The Police Commissioner Salvo Montalbano is the protagonist of a successful series of novels published by the Sicilian writer Andrea Camilleri. The novels are characterized by the use of an Italian language strongly contaminated by elements of Sicilian dialect and beautiful Sicilian settings.
Montalbano works at the police station of Vigata, imaginary town on the sea in the province of Montelusa. His narrowest collaborators are his deputy Domenico Augello, a playboy. Salvo affectionately calls him Mimì; then there is the hard-working Inspector Fazio, very efficient and always in search of every kind of signs; the agent Catarella, a bit stupid but very nice telephone operator. Montalbano has a fiancée, Livia, she lives in Boccadasse, near Genoa, occasionally she takes a plane and goes to Vigata to spend a couple of days with Salvo arguing all the time.
Montalbano is a Commissioner different from anyone else, he has a great talent and an innate ability to clear up intrigues that seem to be without solution. Nevertheless he is not unharmed from macroscopic defects and caricature as his weakness for the good kitchen and the almost gloomy attachment to his world. He is unpretentious and honest and doesn’t care who he offends when he’s intent on solving crimes. With great ability succeeds in disentangling in the administrative machine, serving it with great loyalty and without skimping fierce criticisms towards his colleagues for their behaviors. He has an ambivalent personality: on one side the spotless official of Police and on the other the man with his vices and virtues.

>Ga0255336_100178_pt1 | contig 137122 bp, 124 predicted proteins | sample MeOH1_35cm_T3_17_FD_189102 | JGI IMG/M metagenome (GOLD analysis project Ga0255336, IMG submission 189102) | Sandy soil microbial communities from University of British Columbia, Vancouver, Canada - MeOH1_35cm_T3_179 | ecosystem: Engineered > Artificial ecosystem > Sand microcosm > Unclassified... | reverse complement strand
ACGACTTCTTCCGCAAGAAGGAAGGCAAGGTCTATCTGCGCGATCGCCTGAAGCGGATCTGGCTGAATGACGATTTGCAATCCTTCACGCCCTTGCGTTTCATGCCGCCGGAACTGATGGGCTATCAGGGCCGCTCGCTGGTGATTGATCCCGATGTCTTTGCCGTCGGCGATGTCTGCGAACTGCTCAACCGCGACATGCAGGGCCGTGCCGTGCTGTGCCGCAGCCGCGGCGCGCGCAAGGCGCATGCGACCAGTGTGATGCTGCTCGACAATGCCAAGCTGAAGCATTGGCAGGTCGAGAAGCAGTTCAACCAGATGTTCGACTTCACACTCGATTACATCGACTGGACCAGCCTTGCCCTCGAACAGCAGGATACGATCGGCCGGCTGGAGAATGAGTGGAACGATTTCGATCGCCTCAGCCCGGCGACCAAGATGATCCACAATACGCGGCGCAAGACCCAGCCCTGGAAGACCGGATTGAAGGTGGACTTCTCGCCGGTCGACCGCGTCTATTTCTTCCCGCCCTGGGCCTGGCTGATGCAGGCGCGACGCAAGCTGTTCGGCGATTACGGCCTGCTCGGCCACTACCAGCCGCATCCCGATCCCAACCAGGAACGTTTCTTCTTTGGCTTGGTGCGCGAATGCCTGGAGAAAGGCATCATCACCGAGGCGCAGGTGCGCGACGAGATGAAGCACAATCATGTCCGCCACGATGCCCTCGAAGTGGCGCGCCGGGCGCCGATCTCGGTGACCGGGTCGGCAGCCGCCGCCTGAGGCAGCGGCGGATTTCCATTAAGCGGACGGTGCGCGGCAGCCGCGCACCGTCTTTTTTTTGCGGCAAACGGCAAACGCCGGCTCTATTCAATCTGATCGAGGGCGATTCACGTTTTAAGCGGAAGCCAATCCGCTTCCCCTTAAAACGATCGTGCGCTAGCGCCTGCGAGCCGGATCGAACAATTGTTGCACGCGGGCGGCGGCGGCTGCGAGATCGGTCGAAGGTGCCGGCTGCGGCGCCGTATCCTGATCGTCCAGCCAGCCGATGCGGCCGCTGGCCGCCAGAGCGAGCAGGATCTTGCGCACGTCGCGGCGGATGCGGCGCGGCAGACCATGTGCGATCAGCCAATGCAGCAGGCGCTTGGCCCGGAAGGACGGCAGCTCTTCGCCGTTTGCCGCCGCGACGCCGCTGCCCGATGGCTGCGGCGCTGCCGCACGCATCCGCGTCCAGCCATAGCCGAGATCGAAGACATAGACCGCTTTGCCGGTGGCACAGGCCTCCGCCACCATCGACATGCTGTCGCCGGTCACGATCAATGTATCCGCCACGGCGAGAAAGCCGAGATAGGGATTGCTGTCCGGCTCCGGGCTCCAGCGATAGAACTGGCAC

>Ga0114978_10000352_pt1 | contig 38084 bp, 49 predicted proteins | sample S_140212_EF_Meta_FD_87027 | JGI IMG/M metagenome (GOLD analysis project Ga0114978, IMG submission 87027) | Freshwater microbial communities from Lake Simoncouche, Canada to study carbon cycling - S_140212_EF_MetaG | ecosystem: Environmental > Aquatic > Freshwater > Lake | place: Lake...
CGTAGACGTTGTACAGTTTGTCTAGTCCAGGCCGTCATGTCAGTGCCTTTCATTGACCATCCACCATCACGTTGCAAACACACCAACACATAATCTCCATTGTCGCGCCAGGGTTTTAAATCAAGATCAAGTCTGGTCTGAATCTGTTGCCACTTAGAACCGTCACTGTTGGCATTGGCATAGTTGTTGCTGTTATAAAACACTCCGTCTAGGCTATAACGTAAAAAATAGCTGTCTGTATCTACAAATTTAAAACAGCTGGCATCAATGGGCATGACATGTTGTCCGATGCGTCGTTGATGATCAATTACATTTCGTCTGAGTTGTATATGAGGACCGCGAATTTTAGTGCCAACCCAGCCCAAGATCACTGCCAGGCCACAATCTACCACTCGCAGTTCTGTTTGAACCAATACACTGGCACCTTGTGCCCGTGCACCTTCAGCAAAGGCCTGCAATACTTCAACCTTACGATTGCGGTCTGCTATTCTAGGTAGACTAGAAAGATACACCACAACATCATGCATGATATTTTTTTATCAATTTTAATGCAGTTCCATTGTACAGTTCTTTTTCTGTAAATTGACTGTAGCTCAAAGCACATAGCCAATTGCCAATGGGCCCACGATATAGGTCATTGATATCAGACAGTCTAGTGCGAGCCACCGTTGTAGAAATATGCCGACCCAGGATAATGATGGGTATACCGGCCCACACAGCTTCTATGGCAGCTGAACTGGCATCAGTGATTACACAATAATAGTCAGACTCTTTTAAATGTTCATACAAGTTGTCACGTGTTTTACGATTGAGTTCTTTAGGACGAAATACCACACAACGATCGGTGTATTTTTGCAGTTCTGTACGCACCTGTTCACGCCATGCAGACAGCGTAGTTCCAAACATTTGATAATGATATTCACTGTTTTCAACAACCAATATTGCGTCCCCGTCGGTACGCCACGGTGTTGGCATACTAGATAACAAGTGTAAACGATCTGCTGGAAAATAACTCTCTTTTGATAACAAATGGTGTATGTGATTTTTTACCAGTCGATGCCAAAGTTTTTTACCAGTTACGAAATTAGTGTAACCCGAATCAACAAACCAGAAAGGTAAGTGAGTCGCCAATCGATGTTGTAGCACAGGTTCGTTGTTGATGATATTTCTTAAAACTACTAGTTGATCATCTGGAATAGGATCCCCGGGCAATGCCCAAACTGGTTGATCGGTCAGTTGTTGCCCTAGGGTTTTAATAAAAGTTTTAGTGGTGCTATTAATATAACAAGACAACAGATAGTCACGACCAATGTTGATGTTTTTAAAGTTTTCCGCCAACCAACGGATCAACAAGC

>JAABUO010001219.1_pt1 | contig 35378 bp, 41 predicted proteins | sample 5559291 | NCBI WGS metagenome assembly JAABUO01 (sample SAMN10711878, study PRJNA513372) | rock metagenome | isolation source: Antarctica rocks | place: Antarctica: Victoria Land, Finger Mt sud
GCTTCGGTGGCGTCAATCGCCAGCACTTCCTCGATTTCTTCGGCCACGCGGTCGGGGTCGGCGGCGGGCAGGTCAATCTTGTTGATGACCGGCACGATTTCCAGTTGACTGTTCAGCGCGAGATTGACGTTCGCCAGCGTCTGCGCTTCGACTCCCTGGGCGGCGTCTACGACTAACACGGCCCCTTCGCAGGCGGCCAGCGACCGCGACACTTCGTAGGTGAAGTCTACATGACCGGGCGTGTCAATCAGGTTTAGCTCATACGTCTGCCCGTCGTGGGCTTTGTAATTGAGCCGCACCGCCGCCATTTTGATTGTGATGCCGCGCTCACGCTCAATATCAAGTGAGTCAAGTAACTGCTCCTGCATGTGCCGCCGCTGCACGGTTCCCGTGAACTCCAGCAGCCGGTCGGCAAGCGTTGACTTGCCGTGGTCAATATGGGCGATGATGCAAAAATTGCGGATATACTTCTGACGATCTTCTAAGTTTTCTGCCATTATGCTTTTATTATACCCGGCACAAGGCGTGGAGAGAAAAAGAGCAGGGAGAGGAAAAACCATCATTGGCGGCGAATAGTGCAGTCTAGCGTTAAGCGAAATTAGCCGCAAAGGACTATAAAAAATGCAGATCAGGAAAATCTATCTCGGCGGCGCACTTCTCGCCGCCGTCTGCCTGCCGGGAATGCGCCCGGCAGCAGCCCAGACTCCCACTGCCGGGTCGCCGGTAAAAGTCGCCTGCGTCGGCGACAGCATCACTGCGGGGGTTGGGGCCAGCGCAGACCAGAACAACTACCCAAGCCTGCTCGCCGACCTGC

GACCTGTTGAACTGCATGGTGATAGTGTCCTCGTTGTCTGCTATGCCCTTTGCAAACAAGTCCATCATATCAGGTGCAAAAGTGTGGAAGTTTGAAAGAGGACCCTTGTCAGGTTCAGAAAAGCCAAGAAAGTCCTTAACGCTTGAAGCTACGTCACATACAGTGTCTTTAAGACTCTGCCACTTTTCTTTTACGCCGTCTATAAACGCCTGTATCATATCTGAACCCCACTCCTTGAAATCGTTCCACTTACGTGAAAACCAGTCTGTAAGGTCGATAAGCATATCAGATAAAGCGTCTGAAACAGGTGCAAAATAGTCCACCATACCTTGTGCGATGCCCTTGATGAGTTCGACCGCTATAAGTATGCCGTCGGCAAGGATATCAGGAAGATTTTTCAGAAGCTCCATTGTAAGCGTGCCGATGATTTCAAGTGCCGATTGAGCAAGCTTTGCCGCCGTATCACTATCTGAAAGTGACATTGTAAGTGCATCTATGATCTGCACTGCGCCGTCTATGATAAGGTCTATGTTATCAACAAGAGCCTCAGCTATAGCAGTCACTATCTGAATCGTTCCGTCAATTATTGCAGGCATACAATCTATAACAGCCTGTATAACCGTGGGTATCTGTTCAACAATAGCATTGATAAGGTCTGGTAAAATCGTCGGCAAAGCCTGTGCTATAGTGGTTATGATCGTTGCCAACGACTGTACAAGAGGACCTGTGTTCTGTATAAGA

Andrea Camilleri’s Inspector Montalbano has become a phenomenal success whose adventures have been translated from Italian in many languages: German, French, Japanese, English, Dutch, Portuguese, Danish, Turkish, Finnish and Hungarian.
The first novel marking the debut of Montalbano is: The Shape of Water.
Luparello, a leading politician, dies in his car in a kind of open-air brothel on the outskirts of Vigata, his head thrown back and his trousers lowered. The coroner says he has died of natural causes while making love to someone.
Why should a citizen, apparently upright, take such a risk on the eve of his success?
Montalbano becomes suspicious when a powerful politician, a judge, and a bishop all apply pressure to quickly close the investigation.
Near the crime scene is found a precious necklace and a bag that belong to Ingrid Sjostrom.
Montalbano discovers that it was all staged by Rizzo, a political opponent.
Luparello was having sex with his nephew and lover Giorgio at his beach house. The nephew goes on panic and wants to protect his uncle from the embarrassing circumstance of his death. He doesn’t trust himself to be able to move his uncle’s body so he calls his uncle’s friend and political crony Rizzo, for help. Rizzo assures Giorgio he will take care of it and then instead of helping attempts to take advantage of the situation. He betrays his friendship with Luparello using his death to gain leverage over his political opponent, Secretary Cusumano. He tries to cast Cusumano’s Swedish daughter-in-law Ingrid as Luparello’s lover, implicating her in his death at the scene of the open-air brothel.
The beauty of this novel is in the suggestion of place: the manner in which the people live; the background of endemic political corruption and the ways in which honest men like Montalbano have evolved to live with it; every thing is presented with ironic and unfussy humour.
The characters give the impression to walk from real life into the pages of the book, and when they leave, we can imagine them returning to their every day lives.